At the White House on Thursday, President Joe Biden praised automakers’ ambitious electric vehicle goals. But he did so without the world’s largest electric vehicle manufacturer, Tesla.
Biden was joined by executives from General Motors (GM), Ford (F), and Stellantis, the company formed by the merger of Fiat Chrysler and PSA earlier this year. However, electric vehicles account for a small percentage of these companies’ US sales — 1.5 percent for GM and 1.3 percent for Ford so far this year — and Stellantis currently sells no pure EVs in the US.
Meanwhile, Tesla (TSLA) has always specialized in battery-powered electric vehicles. So, why wouldn’t the world’s largest electric vehicle manufacturer be invited to the table?
Elon Musk, the company’s CEO, said in a tweet overnight, “Yeah, seems odd that Tesla wasn’t invited.”
The United Auto Workers union will also be present at the ceremony, which could explain the apparent snub. The United Auto Workers (UAW) represents workers at GM, Ford, and Stellantis, but has been unsuccessful in organizing Tesla workers at the company’s Fremont, California, plant.
At her press briefing on Thursday, White House Press Secretary Jen Psaki was asked about Tesla’s absence.
“Well, we of course welcome the efforts of automakers who recognize the potential of an electric vehicle future and support efforts that will help reach the President’s goal, and certainly Tesla is one of those companies,” Psaki said. “I would not expect this is the last time we talk about clean cars and the move towards electric vehicles, and we look forward to having a range of partners in that effort.”
Asked if Tesla being a nonunion company was the reason it wasn’t included Thursday, Psaki replied, “Well, these are the three largest employers of the United Auto Workers, so I’ll let you draw your own conclusions.”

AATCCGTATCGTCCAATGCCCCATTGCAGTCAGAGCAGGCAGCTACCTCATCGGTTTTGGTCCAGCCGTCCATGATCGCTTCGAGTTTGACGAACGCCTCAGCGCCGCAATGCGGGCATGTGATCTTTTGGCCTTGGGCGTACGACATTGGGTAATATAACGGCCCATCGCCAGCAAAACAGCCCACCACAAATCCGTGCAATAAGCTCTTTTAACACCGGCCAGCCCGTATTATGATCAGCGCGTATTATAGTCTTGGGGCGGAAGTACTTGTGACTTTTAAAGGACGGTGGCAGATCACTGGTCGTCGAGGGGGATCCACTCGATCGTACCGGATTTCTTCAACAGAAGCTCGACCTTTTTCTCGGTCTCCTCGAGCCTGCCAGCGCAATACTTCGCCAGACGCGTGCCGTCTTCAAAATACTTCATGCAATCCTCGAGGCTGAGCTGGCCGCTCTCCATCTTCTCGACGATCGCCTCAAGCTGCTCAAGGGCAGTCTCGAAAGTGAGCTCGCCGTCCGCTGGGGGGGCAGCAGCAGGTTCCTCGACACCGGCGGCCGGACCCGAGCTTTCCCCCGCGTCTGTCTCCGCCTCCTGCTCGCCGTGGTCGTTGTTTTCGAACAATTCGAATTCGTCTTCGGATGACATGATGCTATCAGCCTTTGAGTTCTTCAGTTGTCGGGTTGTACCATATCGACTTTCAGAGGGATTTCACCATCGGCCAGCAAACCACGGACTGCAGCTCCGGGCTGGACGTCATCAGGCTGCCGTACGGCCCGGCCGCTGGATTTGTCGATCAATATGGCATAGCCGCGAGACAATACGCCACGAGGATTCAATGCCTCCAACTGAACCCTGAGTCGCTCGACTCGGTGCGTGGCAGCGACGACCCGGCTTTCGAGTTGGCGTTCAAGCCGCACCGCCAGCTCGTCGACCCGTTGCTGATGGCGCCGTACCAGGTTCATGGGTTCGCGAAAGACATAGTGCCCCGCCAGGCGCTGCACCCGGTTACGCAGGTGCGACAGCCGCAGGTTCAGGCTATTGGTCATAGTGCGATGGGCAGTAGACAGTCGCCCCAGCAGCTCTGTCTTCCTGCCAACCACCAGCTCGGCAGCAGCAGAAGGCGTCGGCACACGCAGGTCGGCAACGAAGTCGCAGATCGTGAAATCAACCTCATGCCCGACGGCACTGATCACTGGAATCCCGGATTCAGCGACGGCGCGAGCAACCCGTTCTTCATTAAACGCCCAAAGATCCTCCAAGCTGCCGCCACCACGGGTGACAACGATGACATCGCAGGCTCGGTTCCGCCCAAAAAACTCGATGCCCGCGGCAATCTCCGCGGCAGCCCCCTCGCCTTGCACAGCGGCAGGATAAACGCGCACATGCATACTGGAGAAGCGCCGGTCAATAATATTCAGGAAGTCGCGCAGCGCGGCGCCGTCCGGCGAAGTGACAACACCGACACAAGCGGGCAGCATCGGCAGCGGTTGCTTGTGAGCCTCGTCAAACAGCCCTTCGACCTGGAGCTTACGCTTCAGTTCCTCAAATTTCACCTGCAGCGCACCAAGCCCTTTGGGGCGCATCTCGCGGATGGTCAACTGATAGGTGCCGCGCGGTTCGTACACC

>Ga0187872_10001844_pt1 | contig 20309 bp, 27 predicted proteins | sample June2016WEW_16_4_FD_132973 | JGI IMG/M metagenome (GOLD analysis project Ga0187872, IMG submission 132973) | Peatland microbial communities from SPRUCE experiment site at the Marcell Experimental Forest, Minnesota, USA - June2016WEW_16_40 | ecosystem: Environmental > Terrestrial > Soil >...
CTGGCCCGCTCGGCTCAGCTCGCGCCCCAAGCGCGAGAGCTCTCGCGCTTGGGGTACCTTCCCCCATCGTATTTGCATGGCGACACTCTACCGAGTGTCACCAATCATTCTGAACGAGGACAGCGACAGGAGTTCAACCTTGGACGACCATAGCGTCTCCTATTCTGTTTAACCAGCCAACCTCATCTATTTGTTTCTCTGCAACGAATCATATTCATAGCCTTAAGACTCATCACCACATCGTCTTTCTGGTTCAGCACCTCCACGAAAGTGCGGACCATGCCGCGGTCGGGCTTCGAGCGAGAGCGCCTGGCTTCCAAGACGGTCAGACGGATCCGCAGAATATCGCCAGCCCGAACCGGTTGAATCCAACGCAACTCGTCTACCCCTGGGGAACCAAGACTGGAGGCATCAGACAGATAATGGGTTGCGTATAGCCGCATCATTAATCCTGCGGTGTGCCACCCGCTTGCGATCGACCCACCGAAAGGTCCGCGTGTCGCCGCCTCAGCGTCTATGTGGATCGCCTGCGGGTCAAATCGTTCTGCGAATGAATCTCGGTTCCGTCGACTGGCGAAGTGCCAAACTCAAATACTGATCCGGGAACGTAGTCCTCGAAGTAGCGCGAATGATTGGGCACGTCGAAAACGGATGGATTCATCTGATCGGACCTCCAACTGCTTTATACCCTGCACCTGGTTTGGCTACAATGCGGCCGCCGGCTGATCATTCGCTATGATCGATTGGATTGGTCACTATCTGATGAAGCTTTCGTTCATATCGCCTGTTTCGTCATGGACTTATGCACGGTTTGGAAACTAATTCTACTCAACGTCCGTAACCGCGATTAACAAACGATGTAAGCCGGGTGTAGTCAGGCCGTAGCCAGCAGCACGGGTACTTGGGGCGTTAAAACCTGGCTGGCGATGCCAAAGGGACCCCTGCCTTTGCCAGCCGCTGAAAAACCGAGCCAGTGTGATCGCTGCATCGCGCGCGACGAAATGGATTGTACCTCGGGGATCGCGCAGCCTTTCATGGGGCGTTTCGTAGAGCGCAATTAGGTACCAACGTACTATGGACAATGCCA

Early Thursday, the three automakers issued a joint statement announcing their “shared aspiration” for plug-in vehicles to account for 40% to 50% of their sales by 2030. However, that total does not include plug-in hybrids with gasoline engines.
In the past, the Biden administration has emphasized the importance of electric vehicles in creating “good-paying, union jobs.”
When asked about it by CNN, UAW spokesman Brian Rothenberg said he was unaware that Tesla was not invited to the event.
Volkswagen (VLKAF), which has already surpassed Tesla in EV sales in Europe this year, plans to begin producing an electric vehicle for the US market in 2022 at its Chattanooga, Tennessee, plant. However, the UAW has failed to win union representation votes at that plant on two occasions. The German carmaker will also be absent from the White House event.
Despite the fact that Tesla has opened a second assembly line in Shanghai, China, it is only serving Asian and European customers, not American customers. It is building two plants, one near Austin, Texas, and the other near Berlin, Germany.